In all of these ways, and more, my being Too XYZ showed up this weekend. Sometimes it remained firmly in place, and I wasn’t able to change something about myself, regardless. (Stepping outside during the party.) Sometimes I was surprised at how easy it was for me to set aside my more natural tendencies. (Not needing to understand everything that was about to happen.) Most of the time it was an equal blend. Knowing that I am not by default built a certain way, but being willing, for the sake of the people involved, to put in an effort to see and experience things differently than I am used to.

That in the end is the key to it all, isn’t it? To know what your boundaries are, and accept what you cannot change about yourself, but at the same time showing a willingness to adapt, change and expand those aspects of you that are not embedded into your very DNA. Not “just because”. Not for the sake of change. Not to jump out of your comfort zone because that is what the gurus tell you to do. But in pursuit of getting more out of life in a specific setting. In pursuit of a deeper, richer experience. In pursuit of a greater understanding of not just other people and the world around you, but of yourself. Nobody should be Too XYZ for that, and thanks to my friend, her friends, and a weekend in New Jersey I was reminded of that important truth. And it will stick with me.

And I tried falafel for the first time while I was there. It was good.

Do you go outside of your norms just for the sake of it, or with a purpose in mind? What sort of conditions make it worth it to step outside of your comfort zone? What is a recent example of you doing so for a greater good? How were you affected?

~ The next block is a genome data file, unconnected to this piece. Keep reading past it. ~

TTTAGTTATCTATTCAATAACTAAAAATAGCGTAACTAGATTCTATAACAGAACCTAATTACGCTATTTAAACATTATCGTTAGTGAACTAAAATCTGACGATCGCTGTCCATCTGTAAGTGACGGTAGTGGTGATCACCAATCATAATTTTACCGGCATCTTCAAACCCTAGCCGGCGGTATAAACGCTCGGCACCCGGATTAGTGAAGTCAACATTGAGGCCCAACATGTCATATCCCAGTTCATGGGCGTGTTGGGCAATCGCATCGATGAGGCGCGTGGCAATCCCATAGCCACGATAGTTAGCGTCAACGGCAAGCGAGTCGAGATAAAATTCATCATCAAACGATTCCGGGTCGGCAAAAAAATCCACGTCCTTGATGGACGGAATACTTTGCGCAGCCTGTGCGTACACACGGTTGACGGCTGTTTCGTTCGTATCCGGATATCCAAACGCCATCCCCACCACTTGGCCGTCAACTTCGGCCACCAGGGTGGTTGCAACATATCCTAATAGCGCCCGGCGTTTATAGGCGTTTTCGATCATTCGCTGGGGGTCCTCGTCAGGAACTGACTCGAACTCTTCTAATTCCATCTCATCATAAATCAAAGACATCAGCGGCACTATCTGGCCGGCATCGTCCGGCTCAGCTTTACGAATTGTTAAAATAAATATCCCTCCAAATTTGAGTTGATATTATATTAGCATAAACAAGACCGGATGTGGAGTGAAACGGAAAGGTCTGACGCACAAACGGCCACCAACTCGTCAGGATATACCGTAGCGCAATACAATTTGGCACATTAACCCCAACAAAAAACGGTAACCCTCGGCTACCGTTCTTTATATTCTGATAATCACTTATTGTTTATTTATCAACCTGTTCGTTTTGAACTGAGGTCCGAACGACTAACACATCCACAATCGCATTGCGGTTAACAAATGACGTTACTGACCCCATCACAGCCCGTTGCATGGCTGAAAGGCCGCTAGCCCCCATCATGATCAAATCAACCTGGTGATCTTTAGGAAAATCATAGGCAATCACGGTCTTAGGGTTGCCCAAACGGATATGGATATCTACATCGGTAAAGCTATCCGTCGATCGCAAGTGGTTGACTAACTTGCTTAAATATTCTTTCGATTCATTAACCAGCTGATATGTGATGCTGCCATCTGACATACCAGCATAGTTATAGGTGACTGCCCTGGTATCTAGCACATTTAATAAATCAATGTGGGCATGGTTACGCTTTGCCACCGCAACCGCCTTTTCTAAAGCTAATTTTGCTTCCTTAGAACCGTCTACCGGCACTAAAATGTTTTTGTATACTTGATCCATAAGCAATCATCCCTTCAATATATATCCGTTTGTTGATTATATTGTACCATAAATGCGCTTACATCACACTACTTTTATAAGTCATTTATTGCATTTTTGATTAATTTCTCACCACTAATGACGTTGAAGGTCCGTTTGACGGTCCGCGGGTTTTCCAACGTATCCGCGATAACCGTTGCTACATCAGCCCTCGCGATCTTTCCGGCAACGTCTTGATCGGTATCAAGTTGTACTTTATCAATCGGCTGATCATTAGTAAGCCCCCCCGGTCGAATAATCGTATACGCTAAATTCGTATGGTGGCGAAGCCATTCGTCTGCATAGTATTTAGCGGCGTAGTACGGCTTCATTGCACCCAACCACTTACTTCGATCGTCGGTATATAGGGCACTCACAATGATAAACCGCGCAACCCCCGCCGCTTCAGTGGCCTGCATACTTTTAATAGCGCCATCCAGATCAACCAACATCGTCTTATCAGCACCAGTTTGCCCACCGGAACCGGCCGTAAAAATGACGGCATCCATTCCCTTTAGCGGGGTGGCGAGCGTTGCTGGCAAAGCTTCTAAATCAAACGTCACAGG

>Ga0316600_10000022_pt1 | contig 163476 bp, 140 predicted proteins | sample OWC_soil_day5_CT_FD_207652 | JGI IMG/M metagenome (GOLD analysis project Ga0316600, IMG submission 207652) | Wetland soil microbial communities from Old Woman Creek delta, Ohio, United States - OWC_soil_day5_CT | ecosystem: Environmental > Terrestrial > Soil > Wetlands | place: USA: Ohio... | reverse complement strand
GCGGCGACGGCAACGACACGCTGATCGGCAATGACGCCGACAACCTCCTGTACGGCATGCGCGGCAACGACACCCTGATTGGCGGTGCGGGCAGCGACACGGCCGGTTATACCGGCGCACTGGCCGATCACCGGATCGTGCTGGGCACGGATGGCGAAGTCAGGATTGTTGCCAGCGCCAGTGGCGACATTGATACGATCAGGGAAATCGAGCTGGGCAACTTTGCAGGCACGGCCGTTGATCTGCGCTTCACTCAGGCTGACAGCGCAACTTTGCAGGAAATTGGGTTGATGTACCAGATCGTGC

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2 Comments

  1. Hi Ty. I stumbled across your blog through a friend of mine on Twitter. It's strange reading this post because you so accurately describe a lot of the things I do or feel daily. I have a lot of introverted tendencies and I know they must seem strange to some people, so it's nice to hear someone else expressing the same things that go through my head. And a fellow writer at that!

    I also read your other post about being more frank and open about some of your struggles. I wish you the best in that regard. It's no small feat to drop a facade that you've spent quite some time building in order to better the true self underneath. I tend to play a bit of peek-a-boo with my own facade, setting it down or lowering it halfway now and then, but eventually picking it back up and kicking myself for it as I do lol. Perhaps I can learn from your journey.

  2. Lea,

    Thank you so much for visiting and for commenting. It is uplifting to know that the experiences I share are not so odd that nobody has experienced them. In fact, I am moved to hear that what I discuss in this, and my other post is familiar to you.

    I will say it is not that what I have revealed to most of the world is inaccurate per se. It is in fact, the real me. But just turned and angled in such a way that the parts that need work are less visible. It is time to be honest and open with the parts of me that hurt as well.

    Also, always glad to find a new writer out there! (I think many writers for some reason can identify with the things I have mentioned. It's part of out make-up I think.)

    I found you on twitter and am following you now, feel free to do the same! I know several writers that you may also like to follow.